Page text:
Project OtterX: New Direction
** WARNING. WORK-IN-PROCESS DISCUSSION. NO ETAS. NO DONATIONS. NO PROMISES. **
I've been considering some major changes
to the otter device (Kindle Fire 1st Ed.) and I'm going to open this up for discussion.
The direction I'm going is called: OtterX.
It's a major change to the device. If you choose to update, it won't be easy to flash back the stock files and use your device as a Kindle again. The device name will actually change to "otterx", so that the 2 sets of files can be kept clearly distinct as well as provide a safety net for those who accidentally download the wrong thing and try to flash it.
QUESTION: What do you use your Kindle for?
I can think of at least 3-4 different kinds of users out there.
1. Kid's tablet.
Let's face it. This is probably the most common user out there today. And this can't be ignored. What they want: stability.
Hard to explain to Sally why her tablet turns off randomly or her games won't play.
2. Android tablet.
This is the next largest group of users who migrated away from Amazon's software due to limitations. What they want: features and usability. Newest Android ROMs.
3. Developer tinker toy.
Probably the smallest but in many way's the most interesting group. You have another tablet that you use. This is your dev toy. You want the latest linux kernel on it, or an Ubuntu distro. Use it as your car header unit, or touchscreen stereo interface. What they want: latest kernel and compatiblity. OTG, etc.
GOALS OF THIS PROJECT:
Make everyone happy of course.
Of course, the REAL end goal: to keep this device current and usable using today and future OS updates. And yes, maybe even get OTG and the MIC functions working.
- Update the bootloader (u-boot). And I don't mean "tweaks" to the bootloader, I mean: the current code was based on a 2011 release. The newer bootloader will be based on a 2014 release. Changes to be included in the update:
- A much better text driven menu system laid on-top of the initial boot graphic (as opposed to the image-only menus currently)
- Cleaned up device initialization / charging loop for extreme low battery situations
- Support devtree binary loading (native support for newer kernels)
- Support for decompessing kernels in new formats
- Native "reboot recovery" support no more hacky idme/sticky values
- Device "handling" changes like a longer button press to fully power on the device. Avoids "accidental" power ons while traveling.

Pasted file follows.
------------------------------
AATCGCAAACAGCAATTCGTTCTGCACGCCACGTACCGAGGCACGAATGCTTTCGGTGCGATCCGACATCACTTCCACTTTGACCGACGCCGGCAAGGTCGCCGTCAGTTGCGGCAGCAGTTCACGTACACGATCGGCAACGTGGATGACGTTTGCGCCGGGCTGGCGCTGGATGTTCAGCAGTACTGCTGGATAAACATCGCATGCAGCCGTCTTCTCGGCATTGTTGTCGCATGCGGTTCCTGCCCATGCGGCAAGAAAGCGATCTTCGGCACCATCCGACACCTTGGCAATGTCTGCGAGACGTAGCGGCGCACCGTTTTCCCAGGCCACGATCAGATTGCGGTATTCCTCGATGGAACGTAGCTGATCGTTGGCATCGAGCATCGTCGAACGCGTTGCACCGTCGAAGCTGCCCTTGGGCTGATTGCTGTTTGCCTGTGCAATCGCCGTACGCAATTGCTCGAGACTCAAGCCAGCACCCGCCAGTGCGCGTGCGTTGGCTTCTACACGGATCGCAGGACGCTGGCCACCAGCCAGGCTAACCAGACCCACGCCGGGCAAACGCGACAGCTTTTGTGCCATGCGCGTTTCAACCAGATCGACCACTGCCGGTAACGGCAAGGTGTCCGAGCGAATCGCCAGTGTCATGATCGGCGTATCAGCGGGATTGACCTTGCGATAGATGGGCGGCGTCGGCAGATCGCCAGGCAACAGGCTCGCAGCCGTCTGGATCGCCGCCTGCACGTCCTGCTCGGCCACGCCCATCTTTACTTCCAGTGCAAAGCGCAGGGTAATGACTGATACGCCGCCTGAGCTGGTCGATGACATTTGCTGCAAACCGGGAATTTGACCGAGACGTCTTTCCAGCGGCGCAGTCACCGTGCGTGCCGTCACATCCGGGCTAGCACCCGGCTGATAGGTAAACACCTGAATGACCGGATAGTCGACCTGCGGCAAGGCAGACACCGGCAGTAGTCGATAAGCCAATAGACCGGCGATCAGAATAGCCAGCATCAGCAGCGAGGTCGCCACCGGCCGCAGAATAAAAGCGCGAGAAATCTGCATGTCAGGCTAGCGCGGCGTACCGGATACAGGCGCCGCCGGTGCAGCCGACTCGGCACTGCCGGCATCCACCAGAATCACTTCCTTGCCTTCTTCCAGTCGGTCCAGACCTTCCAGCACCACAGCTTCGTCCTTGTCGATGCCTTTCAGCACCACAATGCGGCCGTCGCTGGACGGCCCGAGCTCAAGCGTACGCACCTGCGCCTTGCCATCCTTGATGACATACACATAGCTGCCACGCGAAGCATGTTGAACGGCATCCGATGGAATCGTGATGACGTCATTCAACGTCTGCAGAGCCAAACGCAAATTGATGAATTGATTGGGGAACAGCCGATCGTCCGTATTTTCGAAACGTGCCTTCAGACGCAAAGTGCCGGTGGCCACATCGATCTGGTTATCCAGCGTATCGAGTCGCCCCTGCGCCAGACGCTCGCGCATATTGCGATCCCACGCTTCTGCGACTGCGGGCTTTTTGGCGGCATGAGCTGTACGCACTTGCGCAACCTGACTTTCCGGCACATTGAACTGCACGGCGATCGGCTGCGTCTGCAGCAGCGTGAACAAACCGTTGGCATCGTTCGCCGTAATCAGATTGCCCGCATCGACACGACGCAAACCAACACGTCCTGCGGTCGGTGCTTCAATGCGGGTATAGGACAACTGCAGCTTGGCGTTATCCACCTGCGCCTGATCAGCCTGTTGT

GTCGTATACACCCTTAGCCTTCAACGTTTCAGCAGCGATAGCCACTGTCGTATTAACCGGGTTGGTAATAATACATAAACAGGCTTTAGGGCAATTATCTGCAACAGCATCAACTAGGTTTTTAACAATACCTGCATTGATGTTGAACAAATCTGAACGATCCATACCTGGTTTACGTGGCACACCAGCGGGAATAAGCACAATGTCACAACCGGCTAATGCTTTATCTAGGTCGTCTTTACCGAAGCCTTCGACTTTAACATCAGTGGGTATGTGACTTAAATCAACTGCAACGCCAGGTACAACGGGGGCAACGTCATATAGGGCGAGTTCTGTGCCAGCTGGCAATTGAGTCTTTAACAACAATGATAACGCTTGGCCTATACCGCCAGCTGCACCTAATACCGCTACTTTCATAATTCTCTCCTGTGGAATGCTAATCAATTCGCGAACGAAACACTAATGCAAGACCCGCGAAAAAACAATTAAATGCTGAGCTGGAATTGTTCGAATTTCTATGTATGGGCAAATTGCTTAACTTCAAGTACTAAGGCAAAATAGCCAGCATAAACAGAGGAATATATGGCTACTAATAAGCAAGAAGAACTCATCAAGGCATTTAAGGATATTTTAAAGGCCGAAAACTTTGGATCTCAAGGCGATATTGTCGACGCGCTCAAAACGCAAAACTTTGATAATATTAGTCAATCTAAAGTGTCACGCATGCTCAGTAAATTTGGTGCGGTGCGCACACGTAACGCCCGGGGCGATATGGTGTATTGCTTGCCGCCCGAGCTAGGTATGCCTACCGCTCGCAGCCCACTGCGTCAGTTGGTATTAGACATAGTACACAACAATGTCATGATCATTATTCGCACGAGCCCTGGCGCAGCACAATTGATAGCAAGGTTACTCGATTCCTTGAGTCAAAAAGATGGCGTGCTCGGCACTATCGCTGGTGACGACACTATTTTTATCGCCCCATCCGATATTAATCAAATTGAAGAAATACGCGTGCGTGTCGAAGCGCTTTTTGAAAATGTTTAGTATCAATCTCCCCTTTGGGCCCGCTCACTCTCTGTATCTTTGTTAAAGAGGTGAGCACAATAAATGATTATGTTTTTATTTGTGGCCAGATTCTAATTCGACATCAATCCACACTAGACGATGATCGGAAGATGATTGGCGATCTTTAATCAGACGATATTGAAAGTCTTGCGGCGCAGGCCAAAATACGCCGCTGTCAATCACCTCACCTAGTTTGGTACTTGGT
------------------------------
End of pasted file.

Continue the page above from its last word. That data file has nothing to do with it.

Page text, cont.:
- Built in support for "charger" mode. IE: plug the device in while it's off and it boots into the native Android charger screen, vs a full boot of Android.
- I'm guessing a new initial power-on logo as well (it won't say "KINDLE", I can promise that.)
- Partition layout change. I'm kind of done with only having 1GB of data space. The device is a perfectly usable tablet until you install a few games and notice you don't have any more room for apps. To fix this, the partition layout is going to be modified:
- xloader: same
- bootloader: same
- dkernel (10mb): space merged into userdata
- dfs (192mb): space merged into userdata
- recovery (16mb): resized to 10mb
- backup (64mb): space merged into userdata
- boot (10mb): same
- splash (5mb): turn into "efs" partition for storing rom-based personal info (some info to be pulled out of the idme table during initial ROM boot).
- system (512mb): same
- userdata (1137mb): combine with "media" partition which is after "cache"
- cache (256mb): partition will be placed ahead of the current "userdata" partition possibly increase size to 300mb for future compatiblity
- media (5131mb): turned into new "userdata" area (combine with old "userdata" and the space from the removed partitions for a total size of 6.4gb). This new area is used by Android as both app storage and emulated sdcard like most current Android devices. This will not only allow for more storage flexibility, but also support full encryption of device storage (where currently only the 1gb partition can be effectively encrypted in the OS).
- The process for changing the partition layout will be handled in the bootloader menu. Users will need to pull everything off the internal storage prior to performing the change as it will wipe system, cache and userdata partitions out during the process.
- Kernel update. A lot has happened to the OMAP kernel world over the last year. Much of the code needed to run newer kernels has been merged into the mainline. However, much has not. So I'm riding the line between: 1) finishing the 3.4 kernel using the new bootloader and partition layout, with an option for upgrading later to an even newer one. Drawback: I don't have a 512MB based ducati binary to process HD codecs for the 3.4 kernel. Or, 2) starting a newer kernel to go hand in hand with the other portions of this update (it would be 3.8 or newer). Why upgrade the kernel? Besides the typical "bigger better faster" mentality, I want some specific solutions to current problems: our graphics layer has been outdated for 1-2 versions of Android, and we still use a TI supplied ducati binary for HD codecs. If we update to a 3.8+ kernel, I can then attempt to build a custom ducati binary which would work better with our 512MB memory requirements and leave more free space to the OS.
1. Would you perform such an update knowing that you would have a hard time going back to the Amazon software. Who really uses their original Kindle Fire as a reader anymore anyway?
2. If I were to drop the partition layout change from this project do you think more users would like it? Or less?
3. I had considered a dual boot option to be built into the new menu system. But I think we just don't have the internal space for it. I'd rather have 1 VERY usable tablet, than a dual boot system which isn't as usable in either ROM. Thoughts?